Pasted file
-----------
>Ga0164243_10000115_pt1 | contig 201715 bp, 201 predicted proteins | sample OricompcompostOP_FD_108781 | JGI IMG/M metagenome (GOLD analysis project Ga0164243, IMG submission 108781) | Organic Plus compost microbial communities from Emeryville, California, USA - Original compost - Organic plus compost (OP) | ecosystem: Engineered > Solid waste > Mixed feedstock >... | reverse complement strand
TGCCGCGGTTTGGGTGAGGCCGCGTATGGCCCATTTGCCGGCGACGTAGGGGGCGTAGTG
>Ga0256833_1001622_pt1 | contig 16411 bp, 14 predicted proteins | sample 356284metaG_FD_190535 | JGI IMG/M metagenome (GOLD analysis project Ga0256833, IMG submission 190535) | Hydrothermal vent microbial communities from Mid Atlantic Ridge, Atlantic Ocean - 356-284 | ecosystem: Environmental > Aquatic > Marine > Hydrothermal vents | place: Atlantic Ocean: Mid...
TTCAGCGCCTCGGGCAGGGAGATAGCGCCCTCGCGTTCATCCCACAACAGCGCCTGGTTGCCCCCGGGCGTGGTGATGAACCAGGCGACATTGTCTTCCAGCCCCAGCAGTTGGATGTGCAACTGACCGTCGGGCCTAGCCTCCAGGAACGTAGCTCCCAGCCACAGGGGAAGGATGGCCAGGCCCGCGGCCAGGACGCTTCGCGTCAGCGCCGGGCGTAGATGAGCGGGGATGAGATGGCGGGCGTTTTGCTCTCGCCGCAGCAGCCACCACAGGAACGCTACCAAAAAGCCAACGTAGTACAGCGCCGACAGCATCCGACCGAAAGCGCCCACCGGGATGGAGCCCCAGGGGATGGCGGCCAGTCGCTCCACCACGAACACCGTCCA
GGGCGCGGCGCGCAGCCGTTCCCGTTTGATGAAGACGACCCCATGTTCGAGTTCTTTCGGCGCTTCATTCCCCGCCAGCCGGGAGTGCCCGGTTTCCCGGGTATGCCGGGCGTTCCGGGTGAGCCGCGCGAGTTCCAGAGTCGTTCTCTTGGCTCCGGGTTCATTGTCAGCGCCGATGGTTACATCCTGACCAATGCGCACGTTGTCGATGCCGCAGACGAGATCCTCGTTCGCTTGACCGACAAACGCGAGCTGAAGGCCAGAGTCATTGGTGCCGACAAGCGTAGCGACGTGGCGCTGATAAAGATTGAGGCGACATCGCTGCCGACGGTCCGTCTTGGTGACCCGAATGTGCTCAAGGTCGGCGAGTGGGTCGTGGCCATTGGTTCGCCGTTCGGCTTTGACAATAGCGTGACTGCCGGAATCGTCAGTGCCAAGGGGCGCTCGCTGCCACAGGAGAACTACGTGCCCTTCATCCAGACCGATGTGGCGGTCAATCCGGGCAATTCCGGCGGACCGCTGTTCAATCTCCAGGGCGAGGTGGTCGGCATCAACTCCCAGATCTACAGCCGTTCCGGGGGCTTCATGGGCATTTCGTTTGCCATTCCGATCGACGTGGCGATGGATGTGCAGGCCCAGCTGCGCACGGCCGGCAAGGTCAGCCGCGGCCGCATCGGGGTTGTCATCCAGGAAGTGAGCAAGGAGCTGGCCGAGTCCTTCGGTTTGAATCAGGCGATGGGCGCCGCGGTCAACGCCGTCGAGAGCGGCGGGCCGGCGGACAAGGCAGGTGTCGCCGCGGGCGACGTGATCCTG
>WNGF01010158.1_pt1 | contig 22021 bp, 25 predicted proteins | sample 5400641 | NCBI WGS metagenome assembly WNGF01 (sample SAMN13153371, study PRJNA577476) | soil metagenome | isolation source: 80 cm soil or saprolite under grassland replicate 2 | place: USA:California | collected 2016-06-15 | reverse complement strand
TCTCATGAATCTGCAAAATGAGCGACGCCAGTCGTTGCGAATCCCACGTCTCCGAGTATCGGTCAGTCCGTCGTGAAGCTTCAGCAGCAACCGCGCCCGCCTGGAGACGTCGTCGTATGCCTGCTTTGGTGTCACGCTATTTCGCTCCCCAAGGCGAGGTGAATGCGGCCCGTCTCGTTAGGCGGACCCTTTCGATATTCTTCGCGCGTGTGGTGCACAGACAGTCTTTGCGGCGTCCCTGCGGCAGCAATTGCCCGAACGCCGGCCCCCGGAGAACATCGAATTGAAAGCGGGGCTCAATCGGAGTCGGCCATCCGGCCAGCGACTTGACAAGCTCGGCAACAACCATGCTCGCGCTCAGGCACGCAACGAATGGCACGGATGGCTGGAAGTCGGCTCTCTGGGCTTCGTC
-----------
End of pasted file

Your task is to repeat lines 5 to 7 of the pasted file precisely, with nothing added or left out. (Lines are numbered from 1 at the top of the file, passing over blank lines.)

GGGCGCGGCGCGCAGCCGTTCCCGTTTGATGAAGACGACCCCATGTTCGAGTTCTTTCGGCGCTTCATTCCCCGCCAGCCGGGAGTGCCCGGTTTCCCGGGTATGCCGGGCGTTCCGGGTGAGCCGCGCGAGTTCCAGAGTCGTTCTCTTGGCTCCGGGTTCATTGTCAGCGCCGATGGTTACATCCTGACCAATGCGCACGTTGTCGATGCCGCAGACGAGATCCTCGTTCGCTTGACCGACAAACGCGAGCTGAAGGCCAGAGTCATTGGTGCCGACAAGCGTAGCGACGTGGCGCTGATAAAGATTGAGGCGACATCGCTGCCGACGGTCCGTCTTGGTGACCCGAATGTGCTCAAGGTCGGCGAGTGGGTCGTGGCCATTGGTTCGCCGTTCGGCTTTGACAATAGCGTGACTGCCGGAATCGTCAGTGCCAAGGGGCGCTCGCTGCCACAGGAGAACTACGTGCCCTTCATCCAGACCGATGTGGCGGTCAATCCGGGCAATTCCGGCGGACCGCTGTTCAATCTCCAGGGCGAGGTGGTCGGCATCAACTCCCAGATCTACAGCCGTTCCGGGGGCTTCATGGGCATTTCGTTTGCCATTCCGATCGACGTGGCGATGGATGTGCAGGCCCAGCTGCGCACGGCCGGCAAGGTCAGCCGCGGCCGCATCGGGGTTGTCATCCAGGAAGTGAGCAAGGAGCTGGCCGAGTCCTTCGGTTTGAATCAGGCGATGGGCGCCGCGGTCAACGCCGTCGAGAGCGGCGGGCCGGCGGACAAGGCAGGTGTCGCCGCGGGCGACGTGATCCTG
>WNGF01010158.1_pt1 | contig 22021 bp, 25 predicted proteins | sample 5400641 | NCBI WGS metagenome assembly WNGF01 (sample SAMN13153371, study PRJNA577476) | soil metagenome | isolation source: 80 cm soil or saprolite under grassland replicate 2 | place: USA:California | collected 2016-06-15 | reverse complement strand
TCTCATGAATCTGCAAAATGAGCGACGCCAGTCGTTGCGAATCCCACGTCTCCGAGTATCGGTCAGTCCGTCGTGAAGCTTCAGCAGCAACCGCGCCCGCCTGGAGACGTCGTCGTATGCCTGCTTTGGTGTCACGCTATTTCGCTCCCCAAGGCGAGGTGAATGCGGCCCGTCTCGTTAGGCGGACCCTTTCGATATTCTTCGCGCGTGTGGTGCACAGACAGTCTTTGCGGCGTCCCTGCGGCAGCAATTGCCCGAACGCCGGCCCCCGGAGAACATCGAATTGAAAGCGGGGCTCAATCGGAGTCGGCCATCCGGCCAGCGACTTGACAAGCTCGGCAACAACCATGCTCGCGCTCAGGCACGCAACGAATGGCACGGATGGCTGGAAGTCGGCTCTCTGGGCTTCGTC